On April 15th 1985, the greatest first round in boxing history took place at Caesars Palace in Las Vegas.
Hagler (62-3-2) won the WBA, WBC, The Ring and lineal middleweight titles against Alan Minter five years earlier via a third round TKO and was one of the most feared boxers in the world.
He had successfully defended his belt ten times, including a unanimous decision win over fellow feared middleweight Roberto Duran at the same venue he was about to make more history in.
Tommy Hearns (61-5-1) was a rare breed of fighter. With a tall and slender build, he became the first fighter that won titles in five different weight divisions. From welterweight all the way up to light heavyweight, Hearns was formidable and versatile. Trained by the legendary Emanuel Steward at Detroits KRONK gym, Hearns personified the beauty of boxing in the ’80s.
After compiling a record of 32-0, Hearns took his first loss to Sugar Ray Leonard, losing his WBA welterweight title via 14th round TKO. Moving up to middleweight, he defeated Wilfred Benitez for the WBC, The Ring and lineal light middleweight titles. He defended them four times including a second round knockout over Roberto Duran at Caesars Palace.
So it was no surprise when Hagler and Hearns finally met on that glorious spring night in 1985, that the fight was touted as The Fight of the Century. How would Hearns’ tall ,orthodox tenacity fare against the rugged, in your chest southpaw with fists like bricks?
The answer came quickly after the in-ring introductions, as the two engaged in the best back and forth boxing battle ever seen. Hearns led off with a vicious right that seemed to stun Hagler early, followed by an inside combination. Hagler survived and, switching between orthodox and southpaw, began battling back.
Hearns’ barrage in the first round cut Hagler. Yet Marvelous Marvin weathered the storm, blocking blows while pushing forward to batter The Hit Man’s body. In the final minute of the round, Hagler pinned Hearns against the ropes, beating the body while Hearns effectively counter-punched and pivoted across the ropes.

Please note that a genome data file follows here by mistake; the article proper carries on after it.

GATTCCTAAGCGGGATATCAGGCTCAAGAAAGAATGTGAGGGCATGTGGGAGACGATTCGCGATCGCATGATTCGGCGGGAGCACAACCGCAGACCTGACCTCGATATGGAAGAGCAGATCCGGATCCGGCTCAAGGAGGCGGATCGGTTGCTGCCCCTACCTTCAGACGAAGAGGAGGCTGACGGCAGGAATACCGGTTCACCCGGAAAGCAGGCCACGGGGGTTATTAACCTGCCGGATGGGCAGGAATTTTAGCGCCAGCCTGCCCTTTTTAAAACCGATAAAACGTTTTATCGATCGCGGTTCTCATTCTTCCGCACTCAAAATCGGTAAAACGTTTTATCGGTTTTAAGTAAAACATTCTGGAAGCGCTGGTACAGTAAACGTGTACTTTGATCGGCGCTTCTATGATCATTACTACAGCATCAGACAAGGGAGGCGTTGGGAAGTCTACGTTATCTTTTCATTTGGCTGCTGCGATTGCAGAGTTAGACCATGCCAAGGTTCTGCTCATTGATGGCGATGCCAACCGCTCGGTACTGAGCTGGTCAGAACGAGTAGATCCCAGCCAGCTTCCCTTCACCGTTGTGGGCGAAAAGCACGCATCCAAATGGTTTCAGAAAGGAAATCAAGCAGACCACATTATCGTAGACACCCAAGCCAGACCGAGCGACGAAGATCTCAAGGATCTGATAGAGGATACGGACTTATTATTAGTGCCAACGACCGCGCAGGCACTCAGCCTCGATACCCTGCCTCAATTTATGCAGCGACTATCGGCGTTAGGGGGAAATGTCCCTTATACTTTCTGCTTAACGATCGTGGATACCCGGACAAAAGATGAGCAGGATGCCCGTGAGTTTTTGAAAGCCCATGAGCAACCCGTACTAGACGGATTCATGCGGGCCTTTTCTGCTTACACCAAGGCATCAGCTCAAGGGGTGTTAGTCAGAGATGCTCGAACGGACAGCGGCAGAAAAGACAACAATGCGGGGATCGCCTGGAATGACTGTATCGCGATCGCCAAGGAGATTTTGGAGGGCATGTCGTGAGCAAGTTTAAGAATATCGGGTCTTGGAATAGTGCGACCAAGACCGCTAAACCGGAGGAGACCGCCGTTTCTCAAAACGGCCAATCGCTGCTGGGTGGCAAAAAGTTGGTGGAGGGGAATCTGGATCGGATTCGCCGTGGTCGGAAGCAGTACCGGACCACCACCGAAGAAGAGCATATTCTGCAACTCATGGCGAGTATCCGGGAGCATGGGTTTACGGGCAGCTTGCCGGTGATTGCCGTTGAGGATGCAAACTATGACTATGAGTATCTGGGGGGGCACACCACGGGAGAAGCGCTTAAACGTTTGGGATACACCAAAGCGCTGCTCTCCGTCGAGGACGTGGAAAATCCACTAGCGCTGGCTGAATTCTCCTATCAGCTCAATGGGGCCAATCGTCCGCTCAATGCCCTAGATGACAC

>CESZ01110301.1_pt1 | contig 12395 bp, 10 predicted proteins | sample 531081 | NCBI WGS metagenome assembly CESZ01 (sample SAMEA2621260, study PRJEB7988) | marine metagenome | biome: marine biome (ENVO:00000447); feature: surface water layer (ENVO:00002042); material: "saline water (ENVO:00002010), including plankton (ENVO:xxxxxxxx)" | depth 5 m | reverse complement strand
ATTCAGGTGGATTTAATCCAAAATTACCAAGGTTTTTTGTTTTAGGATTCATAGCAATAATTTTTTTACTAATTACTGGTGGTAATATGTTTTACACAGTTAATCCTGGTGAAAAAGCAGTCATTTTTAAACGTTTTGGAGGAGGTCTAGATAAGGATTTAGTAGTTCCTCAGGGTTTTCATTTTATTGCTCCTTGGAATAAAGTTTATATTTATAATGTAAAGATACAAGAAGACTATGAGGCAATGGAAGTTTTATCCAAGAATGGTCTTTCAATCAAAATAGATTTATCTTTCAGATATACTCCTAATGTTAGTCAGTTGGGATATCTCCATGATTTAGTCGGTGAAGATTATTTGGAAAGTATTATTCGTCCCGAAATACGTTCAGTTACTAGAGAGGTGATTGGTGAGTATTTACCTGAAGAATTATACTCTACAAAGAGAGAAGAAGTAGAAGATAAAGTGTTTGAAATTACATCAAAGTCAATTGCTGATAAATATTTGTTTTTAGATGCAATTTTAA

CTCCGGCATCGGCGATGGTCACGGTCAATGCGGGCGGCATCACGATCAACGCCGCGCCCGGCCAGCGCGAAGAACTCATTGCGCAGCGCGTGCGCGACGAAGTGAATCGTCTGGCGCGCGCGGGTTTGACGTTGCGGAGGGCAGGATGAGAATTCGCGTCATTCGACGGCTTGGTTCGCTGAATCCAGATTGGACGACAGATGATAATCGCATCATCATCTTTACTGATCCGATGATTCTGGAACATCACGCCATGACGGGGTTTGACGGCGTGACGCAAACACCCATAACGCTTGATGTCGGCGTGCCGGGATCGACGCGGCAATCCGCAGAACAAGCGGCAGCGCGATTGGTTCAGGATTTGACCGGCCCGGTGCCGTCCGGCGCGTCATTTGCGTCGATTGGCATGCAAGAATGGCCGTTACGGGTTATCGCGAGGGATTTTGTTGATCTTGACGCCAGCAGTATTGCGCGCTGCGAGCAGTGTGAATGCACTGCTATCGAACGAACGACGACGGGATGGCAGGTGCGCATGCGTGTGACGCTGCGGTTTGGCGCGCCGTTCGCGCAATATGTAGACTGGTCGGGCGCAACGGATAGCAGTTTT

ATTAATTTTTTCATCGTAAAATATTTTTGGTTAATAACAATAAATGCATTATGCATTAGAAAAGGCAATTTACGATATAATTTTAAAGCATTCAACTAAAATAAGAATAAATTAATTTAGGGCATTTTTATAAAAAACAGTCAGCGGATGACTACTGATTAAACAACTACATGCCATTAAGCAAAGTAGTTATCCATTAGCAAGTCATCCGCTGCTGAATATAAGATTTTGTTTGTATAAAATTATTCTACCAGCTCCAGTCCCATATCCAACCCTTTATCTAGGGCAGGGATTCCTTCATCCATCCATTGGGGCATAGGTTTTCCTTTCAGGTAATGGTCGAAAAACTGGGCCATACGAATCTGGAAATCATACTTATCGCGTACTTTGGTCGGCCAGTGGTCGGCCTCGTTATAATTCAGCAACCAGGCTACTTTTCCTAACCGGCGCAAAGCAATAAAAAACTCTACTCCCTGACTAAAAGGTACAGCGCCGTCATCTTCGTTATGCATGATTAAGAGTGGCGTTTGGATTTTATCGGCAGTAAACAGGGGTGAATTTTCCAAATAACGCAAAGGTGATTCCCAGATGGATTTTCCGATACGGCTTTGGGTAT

As the round came to a close, Hagler hit Hearns with a quick right that made the Detroit native stagger backwards on noodle legs.
Commentator Al Bernstein said that opening round round was perhaps the greatest in boxing history.
Hearns boxed beautifully in the second round, but Haglers reputation for heavy, accurate hands was shown thoroughly. His ability to shift stances, neutralize The Hit Man’s length and footwork, and stay close and deadly led to the culminating carnage in round three.
After a few breaks by referee Richard Steele, Hearns taunted Hagler, touching his own chin and smiling in deference to his opponent’s power. That proved fateful as Hagler, with a series of well-placed right hands, knocked Hearns into next week with 1:52 remaining in the third round.
Hearns would not survive the count and stood on shaky legs, needing assistance from Steele and the KRONK gym team.
Hagler cemented his reputation as the most dangerous boxer on the planet, and it would stay that way for another two years until Sugar Ray Leonard pulled off what many believe is the biggest upset in boxing history when he defeated Hagler via split decision in 1987. Marvelous Marvin then walked away from the sport forever.
Today was one of the greatest days ever in boxing history. And as the sport continues its resurgence, we must all recall the past in order to understand the present and the potential that it has to reach such a crescendo again.